While global views of Chinese businesses are positive, outbound companies must be sensitive to nuanced regional views that carry unique reputational challenges. “Brand China” is strongest along the Maritime Silk Road, while Western nations (U.S., Europe) are more sceptical, with perceptions in nations along the overland routes of the Belt and Road falling in between these two poles. South Asian nations and the Middle East report “very favourable” views toward Chinese firms at a much higher rate than in the U.S. and European nations.
A global story, told by others
Many Chinese companies are well under way in building a global business. Two-thirds (67%) of the global public have heard “some” or “a lot” about Chinese companies in the past year. However, only 12% have seen information directly from Chinese companies. Instead, other voices are telling their story for them. Media reports, social media commentary, and word of mouth are the leading sources about Chinese companies globally.
Say what you do, and what you stand for
For a Chinese company to deepen support and trust, it needs to communicate its vision, values and core beliefs to external audiences. Greater access to information creates deeper trust. Respondents who have seen “none” or only “a little” about Chinese companies over the past year have substantially less support and trust compared to those who have received “a lot” of information – among whom four in five (83%) are favourable towards Chinese companies.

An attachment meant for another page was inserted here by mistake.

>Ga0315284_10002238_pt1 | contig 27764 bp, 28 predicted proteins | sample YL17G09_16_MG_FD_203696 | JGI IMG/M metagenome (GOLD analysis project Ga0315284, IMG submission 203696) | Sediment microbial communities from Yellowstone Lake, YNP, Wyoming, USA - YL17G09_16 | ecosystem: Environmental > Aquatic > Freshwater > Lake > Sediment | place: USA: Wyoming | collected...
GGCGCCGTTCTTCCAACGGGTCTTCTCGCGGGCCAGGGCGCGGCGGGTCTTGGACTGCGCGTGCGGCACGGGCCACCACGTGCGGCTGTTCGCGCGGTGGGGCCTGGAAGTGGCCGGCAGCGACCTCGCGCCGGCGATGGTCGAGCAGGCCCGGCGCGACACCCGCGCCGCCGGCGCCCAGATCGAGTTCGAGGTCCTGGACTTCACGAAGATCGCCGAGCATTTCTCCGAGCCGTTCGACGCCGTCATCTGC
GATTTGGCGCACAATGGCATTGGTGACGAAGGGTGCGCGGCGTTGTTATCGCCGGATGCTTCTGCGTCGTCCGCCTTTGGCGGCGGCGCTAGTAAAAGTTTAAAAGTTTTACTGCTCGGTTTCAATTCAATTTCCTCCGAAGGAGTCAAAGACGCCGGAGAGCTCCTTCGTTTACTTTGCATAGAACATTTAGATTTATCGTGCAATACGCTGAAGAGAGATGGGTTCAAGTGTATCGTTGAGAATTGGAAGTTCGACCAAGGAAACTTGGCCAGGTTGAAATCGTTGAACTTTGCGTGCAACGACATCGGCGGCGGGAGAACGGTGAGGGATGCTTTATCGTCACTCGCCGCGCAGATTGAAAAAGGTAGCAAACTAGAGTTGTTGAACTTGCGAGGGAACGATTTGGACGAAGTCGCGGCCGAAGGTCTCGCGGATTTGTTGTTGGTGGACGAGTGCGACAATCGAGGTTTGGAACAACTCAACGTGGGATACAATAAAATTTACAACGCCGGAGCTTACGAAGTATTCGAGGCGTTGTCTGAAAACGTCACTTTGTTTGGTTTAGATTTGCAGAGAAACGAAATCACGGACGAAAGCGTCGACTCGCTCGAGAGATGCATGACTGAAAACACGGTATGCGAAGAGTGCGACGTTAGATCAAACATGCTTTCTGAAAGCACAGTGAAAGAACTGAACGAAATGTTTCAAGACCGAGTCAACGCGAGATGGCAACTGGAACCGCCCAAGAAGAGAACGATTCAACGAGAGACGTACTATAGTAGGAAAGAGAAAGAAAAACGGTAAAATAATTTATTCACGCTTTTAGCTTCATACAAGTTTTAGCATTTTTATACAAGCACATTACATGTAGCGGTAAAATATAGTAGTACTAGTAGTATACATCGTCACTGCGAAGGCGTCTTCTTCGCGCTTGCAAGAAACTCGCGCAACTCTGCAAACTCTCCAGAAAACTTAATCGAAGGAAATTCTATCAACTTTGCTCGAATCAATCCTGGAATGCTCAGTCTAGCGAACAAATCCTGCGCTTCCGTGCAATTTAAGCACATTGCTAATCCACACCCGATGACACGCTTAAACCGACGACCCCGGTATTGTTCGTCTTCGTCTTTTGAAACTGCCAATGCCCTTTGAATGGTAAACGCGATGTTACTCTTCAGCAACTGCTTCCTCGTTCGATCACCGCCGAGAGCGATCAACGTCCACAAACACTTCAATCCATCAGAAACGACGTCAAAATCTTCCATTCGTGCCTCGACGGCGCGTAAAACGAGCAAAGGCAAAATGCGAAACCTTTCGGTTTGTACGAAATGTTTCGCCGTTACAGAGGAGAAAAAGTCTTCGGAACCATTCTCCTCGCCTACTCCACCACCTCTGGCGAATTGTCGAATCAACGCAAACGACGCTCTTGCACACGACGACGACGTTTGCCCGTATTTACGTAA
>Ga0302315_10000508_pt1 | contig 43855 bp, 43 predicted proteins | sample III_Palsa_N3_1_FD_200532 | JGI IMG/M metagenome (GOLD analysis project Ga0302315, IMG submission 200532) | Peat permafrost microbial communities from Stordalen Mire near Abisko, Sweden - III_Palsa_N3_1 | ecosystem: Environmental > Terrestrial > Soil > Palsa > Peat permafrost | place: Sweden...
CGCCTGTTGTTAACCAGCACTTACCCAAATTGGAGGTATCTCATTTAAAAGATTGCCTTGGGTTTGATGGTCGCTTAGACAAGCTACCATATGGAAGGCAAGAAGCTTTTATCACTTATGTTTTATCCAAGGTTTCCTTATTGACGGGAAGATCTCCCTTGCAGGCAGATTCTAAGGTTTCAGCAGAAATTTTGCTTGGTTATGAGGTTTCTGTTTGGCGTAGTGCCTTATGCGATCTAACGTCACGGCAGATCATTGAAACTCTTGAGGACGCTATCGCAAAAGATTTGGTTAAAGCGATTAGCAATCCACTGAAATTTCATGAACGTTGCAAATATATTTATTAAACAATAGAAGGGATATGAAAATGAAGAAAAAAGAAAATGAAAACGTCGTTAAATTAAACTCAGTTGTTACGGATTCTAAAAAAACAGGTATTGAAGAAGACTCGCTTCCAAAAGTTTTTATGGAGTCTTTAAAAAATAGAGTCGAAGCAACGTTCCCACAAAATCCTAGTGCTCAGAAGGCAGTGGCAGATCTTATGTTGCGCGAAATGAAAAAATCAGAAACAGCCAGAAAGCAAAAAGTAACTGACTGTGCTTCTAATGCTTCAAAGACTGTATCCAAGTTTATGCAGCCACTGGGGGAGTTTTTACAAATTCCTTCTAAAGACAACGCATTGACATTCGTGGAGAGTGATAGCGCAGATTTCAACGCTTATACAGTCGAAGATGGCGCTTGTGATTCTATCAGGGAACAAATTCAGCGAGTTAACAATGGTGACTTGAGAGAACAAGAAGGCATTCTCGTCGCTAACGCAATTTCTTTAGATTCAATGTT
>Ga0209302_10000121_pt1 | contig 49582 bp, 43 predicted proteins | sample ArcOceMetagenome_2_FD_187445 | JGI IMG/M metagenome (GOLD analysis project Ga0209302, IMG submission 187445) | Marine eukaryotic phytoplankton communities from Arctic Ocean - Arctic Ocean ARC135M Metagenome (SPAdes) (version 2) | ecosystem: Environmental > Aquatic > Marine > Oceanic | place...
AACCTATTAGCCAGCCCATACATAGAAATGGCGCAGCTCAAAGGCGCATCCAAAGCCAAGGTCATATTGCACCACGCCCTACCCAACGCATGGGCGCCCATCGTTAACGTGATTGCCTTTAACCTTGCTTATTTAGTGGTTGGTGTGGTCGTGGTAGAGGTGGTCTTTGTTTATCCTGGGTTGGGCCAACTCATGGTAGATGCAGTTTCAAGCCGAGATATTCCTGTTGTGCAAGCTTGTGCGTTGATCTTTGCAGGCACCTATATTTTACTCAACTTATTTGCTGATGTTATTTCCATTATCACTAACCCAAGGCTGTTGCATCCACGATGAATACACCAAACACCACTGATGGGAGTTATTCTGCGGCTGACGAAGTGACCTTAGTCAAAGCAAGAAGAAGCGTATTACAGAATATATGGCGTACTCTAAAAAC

More engagement needed to solidify trust
Earning and maintaining the trust of local communities is critical to successful global expansion. Around two-thirds of both the global public (65%) and Chinese business leaders (63%) believe it is important for a Chinese company to be trusted where it operates locally. Trust seems to be forthcoming for the present, with 74% worldwide trusting these firms. But it is also fragile, with a perceived underperformance in environmental protection, employee treatment, transparency and ethical conduct.
Our research points to several concrete actions Chinese businesses can take to enhance their positions abroad. A failure to act on stakeholder engagement and communications can deepen distrust and create political and reputational risks that can damage a company’s social license to operate.
Ensuring greater understanding of Chinese businesses among international audiences is key to creating more positive perceptions, and that cannot be done without more and better communication. Communication demonstrates transparency and plays a critical role in building trust for any company.
Chinese business is not just going global; it has already become global. In this new era of China’s development – marked by disrupted growth models as much as by economic and geopolitical clout – our survey demonstrates a multiplicity of perspectives on and from Chinese companies bringing both challenges and opportunity. It is an era of fresh uncertainty, but one that carries with it great possibility.
David Ashton, Partner, Brunswick Group